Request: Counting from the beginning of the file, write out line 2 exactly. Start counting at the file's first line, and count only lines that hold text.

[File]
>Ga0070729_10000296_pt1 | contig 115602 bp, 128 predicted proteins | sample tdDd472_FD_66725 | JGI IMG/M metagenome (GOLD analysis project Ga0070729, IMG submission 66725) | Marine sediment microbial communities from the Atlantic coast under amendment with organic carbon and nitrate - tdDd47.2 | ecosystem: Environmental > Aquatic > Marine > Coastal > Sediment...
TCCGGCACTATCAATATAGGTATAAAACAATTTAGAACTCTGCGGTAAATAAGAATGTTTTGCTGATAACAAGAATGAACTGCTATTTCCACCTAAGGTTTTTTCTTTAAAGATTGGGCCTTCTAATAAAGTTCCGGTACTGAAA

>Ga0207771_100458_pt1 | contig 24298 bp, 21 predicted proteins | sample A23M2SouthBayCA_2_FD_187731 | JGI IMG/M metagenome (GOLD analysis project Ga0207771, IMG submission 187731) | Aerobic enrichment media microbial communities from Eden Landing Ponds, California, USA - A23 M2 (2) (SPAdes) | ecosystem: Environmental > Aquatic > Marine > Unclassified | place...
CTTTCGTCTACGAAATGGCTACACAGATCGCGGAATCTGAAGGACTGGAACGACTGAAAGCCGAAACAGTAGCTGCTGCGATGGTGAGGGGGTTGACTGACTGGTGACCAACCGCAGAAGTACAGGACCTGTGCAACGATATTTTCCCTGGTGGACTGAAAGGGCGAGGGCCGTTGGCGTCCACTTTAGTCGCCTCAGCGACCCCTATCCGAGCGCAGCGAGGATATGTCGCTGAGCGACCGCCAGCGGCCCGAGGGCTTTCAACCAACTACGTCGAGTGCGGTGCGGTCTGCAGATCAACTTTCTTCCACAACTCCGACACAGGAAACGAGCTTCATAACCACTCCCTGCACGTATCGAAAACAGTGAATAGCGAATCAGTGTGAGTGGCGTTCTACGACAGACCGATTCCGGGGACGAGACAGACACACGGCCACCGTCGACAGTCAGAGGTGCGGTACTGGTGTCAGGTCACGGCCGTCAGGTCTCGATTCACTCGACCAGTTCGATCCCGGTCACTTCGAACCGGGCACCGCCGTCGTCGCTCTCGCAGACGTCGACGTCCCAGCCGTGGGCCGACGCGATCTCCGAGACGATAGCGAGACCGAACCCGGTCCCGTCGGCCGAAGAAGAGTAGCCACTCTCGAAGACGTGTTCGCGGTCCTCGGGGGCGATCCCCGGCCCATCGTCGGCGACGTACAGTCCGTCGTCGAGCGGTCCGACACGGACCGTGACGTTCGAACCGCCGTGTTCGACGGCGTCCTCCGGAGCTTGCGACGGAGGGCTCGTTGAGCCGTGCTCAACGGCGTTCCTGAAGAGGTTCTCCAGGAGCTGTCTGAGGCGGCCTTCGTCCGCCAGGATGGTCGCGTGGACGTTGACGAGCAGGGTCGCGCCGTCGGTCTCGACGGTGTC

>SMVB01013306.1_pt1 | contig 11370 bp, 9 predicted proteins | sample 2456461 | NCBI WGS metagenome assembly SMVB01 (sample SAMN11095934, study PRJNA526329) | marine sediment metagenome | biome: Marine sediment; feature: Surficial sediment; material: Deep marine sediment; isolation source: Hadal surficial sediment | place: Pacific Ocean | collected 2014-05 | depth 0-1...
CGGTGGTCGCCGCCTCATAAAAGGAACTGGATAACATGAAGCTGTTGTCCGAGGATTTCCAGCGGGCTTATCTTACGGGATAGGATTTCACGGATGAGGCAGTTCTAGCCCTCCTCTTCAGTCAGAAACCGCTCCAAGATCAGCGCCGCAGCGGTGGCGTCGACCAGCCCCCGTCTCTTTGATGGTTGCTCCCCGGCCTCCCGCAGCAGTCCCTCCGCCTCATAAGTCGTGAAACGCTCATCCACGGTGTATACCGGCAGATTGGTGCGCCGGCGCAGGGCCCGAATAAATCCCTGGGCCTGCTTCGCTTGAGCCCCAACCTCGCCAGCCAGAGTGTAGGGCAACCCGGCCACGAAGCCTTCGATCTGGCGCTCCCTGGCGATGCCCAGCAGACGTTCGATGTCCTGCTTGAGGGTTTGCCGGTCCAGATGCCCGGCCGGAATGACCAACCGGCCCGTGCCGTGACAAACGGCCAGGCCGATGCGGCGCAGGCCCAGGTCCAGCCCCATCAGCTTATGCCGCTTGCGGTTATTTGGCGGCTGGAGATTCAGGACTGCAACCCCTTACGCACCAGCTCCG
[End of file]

TCCGGCACTATCAATATAGGTATAAAACAATTTAGAACTCTGCGGTAAATAAGAATGTTTTGCTGATAACAAGAATGAACTGCTATTTCCACCTAAGGTTTTTTCTTTAAAGATTGGGCCTTCTAATAAAGTTCCGGTACTGAAA